In the early ’90’s, Alexander was working as a bus driver for the Cleveland Center for Human Services. It was a job he had held since ’81. During that time he began working on a comeback in the record business. A newly elected member of the Alabama Music Hall of Fame, he secured a gig in New York City. He was well received. That response led to a new album, Lonely Just Like Me, on Nonesuch Records. The reviews were  favorable. Things were looking up. Alexander told Rolling Stone he had “stopped drinking and carousing, got myself cleaned out and got back to my basic roots.” He was active in church work and was thankful God had allowed him another chance to make good on his blessing.

A fatal heart attack on June 9, 1993, shortly after the release of Lonely Just Like Me, cut short the time Arthur Alexander could share his blessing with us. He was only 53 when his generous heart gave out. But he left behind songs that will be loved as long as people listen to the popular music of the last 40-50 years.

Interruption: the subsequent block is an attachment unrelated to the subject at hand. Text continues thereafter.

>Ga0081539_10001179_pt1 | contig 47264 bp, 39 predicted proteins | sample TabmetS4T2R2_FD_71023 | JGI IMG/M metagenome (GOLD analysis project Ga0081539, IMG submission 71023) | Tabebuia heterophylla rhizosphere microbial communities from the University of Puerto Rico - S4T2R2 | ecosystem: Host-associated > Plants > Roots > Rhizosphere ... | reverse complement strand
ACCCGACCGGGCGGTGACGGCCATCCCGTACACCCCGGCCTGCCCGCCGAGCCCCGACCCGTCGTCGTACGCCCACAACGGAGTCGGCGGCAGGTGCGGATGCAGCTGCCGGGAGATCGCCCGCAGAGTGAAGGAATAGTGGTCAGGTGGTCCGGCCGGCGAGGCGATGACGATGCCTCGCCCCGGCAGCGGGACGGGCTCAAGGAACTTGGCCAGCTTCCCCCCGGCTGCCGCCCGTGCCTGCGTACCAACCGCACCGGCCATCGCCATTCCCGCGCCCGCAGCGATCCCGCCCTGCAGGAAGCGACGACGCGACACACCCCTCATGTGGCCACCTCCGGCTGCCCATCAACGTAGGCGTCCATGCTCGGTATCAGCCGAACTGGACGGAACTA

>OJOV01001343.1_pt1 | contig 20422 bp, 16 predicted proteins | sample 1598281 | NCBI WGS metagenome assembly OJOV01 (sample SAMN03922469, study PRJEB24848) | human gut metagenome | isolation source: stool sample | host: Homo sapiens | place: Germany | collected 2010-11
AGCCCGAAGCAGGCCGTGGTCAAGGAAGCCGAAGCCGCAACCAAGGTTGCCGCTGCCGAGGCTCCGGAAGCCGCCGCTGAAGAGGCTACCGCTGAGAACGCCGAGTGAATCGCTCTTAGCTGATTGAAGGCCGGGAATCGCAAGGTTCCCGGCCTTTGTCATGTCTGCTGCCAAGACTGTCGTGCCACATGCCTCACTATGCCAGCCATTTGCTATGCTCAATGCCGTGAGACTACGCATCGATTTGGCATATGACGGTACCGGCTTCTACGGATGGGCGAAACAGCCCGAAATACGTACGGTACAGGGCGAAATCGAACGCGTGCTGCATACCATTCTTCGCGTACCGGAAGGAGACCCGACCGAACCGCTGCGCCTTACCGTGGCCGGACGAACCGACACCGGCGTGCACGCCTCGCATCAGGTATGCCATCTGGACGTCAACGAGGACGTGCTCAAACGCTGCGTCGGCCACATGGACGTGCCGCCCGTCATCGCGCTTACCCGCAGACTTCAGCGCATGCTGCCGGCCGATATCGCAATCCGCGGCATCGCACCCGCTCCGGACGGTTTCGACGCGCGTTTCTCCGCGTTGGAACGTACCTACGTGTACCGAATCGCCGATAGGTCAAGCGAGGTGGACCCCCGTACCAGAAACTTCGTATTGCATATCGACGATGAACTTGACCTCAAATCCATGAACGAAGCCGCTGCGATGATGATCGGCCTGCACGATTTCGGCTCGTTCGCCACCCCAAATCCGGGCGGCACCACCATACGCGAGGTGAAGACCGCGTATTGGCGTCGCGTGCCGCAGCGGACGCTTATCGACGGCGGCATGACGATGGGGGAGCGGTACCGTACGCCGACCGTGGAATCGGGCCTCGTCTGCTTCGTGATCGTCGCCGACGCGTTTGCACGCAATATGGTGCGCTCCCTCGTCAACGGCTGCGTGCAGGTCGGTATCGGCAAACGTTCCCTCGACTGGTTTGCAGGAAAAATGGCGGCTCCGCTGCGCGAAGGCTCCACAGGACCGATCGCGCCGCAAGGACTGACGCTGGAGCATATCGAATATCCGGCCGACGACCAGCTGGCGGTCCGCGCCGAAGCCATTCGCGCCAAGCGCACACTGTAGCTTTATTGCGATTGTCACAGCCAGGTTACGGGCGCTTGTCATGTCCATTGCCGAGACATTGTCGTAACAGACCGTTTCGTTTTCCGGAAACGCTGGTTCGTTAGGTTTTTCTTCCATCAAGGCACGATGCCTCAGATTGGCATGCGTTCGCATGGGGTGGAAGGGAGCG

In 1964 The Rolling Stones offered a fine reading of “You Better Move On.” Its presentation is faithful to Alexander’s original. Mick Jagger delivers the poignant but determined message as the rest of the group plays attentively in the background. The playing is solid but nothing fancy. It was an approach long associated with Hank Williams. He would exhort his musicians to “keep it vanilla” while playing on stage. Williams must have believed his songs came across more clearly unadorned. The same holds for The Rolling Stones as they exhibit their high regard for “You Better Move On.” The humane clarity is as evident on their version as it was on Alexander’s.